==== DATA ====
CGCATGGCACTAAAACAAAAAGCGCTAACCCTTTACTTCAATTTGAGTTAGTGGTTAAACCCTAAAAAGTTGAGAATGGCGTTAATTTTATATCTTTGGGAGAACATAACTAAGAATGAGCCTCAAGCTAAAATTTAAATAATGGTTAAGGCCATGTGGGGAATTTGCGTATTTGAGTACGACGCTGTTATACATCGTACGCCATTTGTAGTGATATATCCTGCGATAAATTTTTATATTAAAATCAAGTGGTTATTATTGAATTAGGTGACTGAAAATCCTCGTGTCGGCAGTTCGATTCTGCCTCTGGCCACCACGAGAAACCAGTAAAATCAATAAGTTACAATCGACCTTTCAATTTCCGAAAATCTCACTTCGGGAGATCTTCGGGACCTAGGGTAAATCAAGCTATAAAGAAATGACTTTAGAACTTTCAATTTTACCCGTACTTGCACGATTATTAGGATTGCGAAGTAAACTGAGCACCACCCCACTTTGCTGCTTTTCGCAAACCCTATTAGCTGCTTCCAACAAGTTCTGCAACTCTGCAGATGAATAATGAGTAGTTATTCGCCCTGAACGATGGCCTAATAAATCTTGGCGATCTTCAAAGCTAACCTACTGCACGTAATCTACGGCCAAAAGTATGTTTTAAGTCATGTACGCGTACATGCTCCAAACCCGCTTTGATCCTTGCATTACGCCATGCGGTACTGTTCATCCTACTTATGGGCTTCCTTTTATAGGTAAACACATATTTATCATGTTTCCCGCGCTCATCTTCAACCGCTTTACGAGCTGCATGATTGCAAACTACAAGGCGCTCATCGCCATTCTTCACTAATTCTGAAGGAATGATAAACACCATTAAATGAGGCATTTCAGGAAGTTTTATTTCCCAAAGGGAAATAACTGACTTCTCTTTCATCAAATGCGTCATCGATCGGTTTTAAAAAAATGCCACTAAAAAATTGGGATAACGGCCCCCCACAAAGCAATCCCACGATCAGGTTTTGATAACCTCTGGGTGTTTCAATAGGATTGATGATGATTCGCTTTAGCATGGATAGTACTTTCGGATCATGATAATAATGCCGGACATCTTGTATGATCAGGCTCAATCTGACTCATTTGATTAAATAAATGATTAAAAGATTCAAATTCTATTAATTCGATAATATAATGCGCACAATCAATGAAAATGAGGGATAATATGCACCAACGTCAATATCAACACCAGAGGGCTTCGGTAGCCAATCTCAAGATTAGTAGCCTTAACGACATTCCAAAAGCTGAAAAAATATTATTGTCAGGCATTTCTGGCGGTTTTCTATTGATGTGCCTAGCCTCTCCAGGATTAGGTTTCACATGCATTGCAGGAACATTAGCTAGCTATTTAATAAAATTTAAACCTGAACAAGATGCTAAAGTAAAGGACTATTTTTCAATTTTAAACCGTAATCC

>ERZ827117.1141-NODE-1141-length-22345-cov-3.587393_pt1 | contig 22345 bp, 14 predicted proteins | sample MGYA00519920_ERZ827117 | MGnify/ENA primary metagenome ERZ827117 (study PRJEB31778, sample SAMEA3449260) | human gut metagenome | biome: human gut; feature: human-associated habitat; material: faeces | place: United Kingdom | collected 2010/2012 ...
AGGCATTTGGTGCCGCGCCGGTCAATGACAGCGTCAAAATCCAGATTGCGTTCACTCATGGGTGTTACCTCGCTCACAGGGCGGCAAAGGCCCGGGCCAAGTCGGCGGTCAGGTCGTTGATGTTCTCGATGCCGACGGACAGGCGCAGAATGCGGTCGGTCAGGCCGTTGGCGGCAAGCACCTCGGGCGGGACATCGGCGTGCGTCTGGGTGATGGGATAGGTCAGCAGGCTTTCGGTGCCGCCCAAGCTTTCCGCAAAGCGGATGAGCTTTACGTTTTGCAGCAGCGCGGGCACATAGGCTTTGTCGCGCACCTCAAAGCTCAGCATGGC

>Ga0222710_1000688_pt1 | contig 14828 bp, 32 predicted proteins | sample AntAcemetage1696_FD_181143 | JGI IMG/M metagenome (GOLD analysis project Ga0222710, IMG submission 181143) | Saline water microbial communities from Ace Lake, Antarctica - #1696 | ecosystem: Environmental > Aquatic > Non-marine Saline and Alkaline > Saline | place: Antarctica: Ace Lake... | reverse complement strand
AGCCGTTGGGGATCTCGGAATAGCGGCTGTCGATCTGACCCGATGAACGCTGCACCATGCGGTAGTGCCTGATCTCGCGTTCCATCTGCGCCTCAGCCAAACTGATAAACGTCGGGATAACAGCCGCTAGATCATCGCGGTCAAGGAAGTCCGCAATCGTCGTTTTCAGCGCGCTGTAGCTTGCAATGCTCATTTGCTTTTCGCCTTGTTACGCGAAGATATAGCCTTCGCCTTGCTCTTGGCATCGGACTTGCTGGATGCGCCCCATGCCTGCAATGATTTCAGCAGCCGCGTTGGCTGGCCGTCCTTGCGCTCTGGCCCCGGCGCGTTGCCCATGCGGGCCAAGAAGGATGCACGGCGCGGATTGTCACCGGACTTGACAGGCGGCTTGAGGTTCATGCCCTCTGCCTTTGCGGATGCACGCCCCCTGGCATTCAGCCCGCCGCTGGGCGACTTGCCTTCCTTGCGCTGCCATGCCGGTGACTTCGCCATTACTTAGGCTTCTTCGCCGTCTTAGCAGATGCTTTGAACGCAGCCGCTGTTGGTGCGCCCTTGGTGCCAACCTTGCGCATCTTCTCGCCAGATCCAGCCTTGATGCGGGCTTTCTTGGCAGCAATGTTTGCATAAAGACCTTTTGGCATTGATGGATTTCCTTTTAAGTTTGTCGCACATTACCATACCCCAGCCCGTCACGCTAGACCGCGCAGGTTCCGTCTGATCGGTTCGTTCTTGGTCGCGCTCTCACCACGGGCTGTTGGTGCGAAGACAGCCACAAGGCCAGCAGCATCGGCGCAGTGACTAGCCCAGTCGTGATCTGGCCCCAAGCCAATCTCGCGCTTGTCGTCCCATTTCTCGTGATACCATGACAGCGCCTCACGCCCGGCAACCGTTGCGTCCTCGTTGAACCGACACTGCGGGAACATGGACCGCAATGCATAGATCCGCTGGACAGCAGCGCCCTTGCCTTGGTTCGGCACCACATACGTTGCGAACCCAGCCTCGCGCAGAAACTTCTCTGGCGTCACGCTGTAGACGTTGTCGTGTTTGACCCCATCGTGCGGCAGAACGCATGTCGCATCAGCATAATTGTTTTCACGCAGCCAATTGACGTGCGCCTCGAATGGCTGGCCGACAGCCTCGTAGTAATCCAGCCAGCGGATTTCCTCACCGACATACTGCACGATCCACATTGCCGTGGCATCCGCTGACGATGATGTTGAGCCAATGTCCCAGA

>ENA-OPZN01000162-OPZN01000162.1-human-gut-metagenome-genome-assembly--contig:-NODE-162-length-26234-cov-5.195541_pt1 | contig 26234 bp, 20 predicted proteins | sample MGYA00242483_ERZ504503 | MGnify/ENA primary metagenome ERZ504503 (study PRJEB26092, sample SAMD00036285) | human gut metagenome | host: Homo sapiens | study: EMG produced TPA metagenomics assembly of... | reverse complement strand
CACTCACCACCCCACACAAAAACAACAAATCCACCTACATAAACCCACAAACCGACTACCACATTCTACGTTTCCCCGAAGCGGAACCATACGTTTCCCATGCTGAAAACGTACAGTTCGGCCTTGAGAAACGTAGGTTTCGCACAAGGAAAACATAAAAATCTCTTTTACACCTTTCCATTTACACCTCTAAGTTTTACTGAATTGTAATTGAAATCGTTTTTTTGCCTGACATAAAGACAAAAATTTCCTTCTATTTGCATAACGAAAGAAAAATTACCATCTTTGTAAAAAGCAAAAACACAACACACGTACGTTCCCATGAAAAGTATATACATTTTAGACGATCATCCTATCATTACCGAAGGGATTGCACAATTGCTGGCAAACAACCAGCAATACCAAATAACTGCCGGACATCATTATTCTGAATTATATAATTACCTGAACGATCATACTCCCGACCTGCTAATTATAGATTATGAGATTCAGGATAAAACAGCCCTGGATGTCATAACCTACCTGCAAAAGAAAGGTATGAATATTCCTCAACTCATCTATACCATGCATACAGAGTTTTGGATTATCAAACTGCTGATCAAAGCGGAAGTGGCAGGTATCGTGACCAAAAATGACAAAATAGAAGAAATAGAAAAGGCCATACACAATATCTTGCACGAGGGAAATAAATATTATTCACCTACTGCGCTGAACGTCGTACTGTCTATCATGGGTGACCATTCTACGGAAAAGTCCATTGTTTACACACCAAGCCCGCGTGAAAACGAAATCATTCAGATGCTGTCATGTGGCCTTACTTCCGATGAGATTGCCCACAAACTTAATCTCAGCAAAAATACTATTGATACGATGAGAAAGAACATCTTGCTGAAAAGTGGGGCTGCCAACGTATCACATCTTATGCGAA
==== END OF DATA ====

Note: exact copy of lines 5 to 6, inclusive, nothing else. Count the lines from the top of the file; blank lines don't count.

AGCCGTTGGGGATCTCGGAATAGCGGCTGTCGATCTGACCCGATGAACGCTGCACCATGCGGTAGTGCCTGATCTCGCGTTCCATCTGCGCCTCAGCCAAACTGATAAACGTCGGGATAACAGCCGCTAGATCATCGCGGTCAAGGAAGTCCGCAATCGTCGTTTTCAGCGCGCTGTAGCTTGCAATGCTCATTTGCTTTTCGCCTTGTTACGCGAAGATATAGCCTTCGCCTTGCTCTTGGCATCGGACTTGCTGGATGCGCCCCATGCCTGCAATGATTTCAGCAGCCGCGTTGGCTGGCCGTCCTTGCGCTCTGGCCCCGGCGCGTTGCCCATGCGGGCCAAGAAGGATGCACGGCGCGGATTGTCACCGGACTTGACAGGCGGCTTGAGGTTCATGCCCTCTGCCTTTGCGGATGCACGCCCCCTGGCATTCAGCCCGCCGCTGGGCGACTTGCCTTCCTTGCGCTGCCATGCCGGTGACTTCGCCATTACTTAGGCTTCTTCGCCGTCTTAGCAGATGCTTTGAACGCAGCCGCTGTTGGTGCGCCCTTGGTGCCAACCTTGCGCATCTTCTCGCCAGATCCAGCCTTGATGCGGGCTTTCTTGGCAGCAATGTTTGCATAAAGACCTTTTGGCATTGATGGATTTCCTTTTAAGTTTGTCGCACATTACCATACCCCAGCCCGTCACGCTAGACCGCGCAGGTTCCGTCTGATCGGTTCGTTCTTGGTCGCGCTCTCACCACGGGCTGTTGGTGCGAAGACAGCCACAAGGCCAGCAGCATCGGCGCAGTGACTAGCCCAGTCGTGATCTGGCCCCAAGCCAATCTCGCGCTTGTCGTCCCATTTCTCGTGATACCATGACAGCGCCTCACGCCCGGCAACCGTTGCGTCCTCGTTGAACCGACACTGCGGGAACATGGACCGCAATGCATAGATCCGCTGGACAGCAGCGCCCTTGCCTTGGTTCGGCACCACATACGTTGCGAACCCAGCCTCGCGCAGAAACTTCTCTGGCGTCACGCTGTAGACGTTGTCGTGTTTGACCCCATCGTGCGGCAGAACGCATGTCGCATCAGCATAATTGTTTTCACGCAGCCAATTGACGTGCGCCTCGAATGGCTGGCCGACAGCCTCGTAGTAATCCAGCCAGCGGATTTCCTCACCGACATACTGCACGATCCACATTGCCGTGGCATCCGCTGACGATGATGTTGAGCCAATGTCCCAGA

>ENA-OPZN01000162-OPZN01000162.1-human-gut-metagenome-genome-assembly--contig:-NODE-162-length-26234-cov-5.195541_pt1 | contig 26234 bp, 20 predicted proteins | sample MGYA00242483_ERZ504503 | MGnify/ENA primary metagenome ERZ504503 (study PRJEB26092, sample SAMD00036285) | human gut metagenome | host: Homo sapiens | study: EMG produced TPA metagenomics assembly of... | reverse complement strand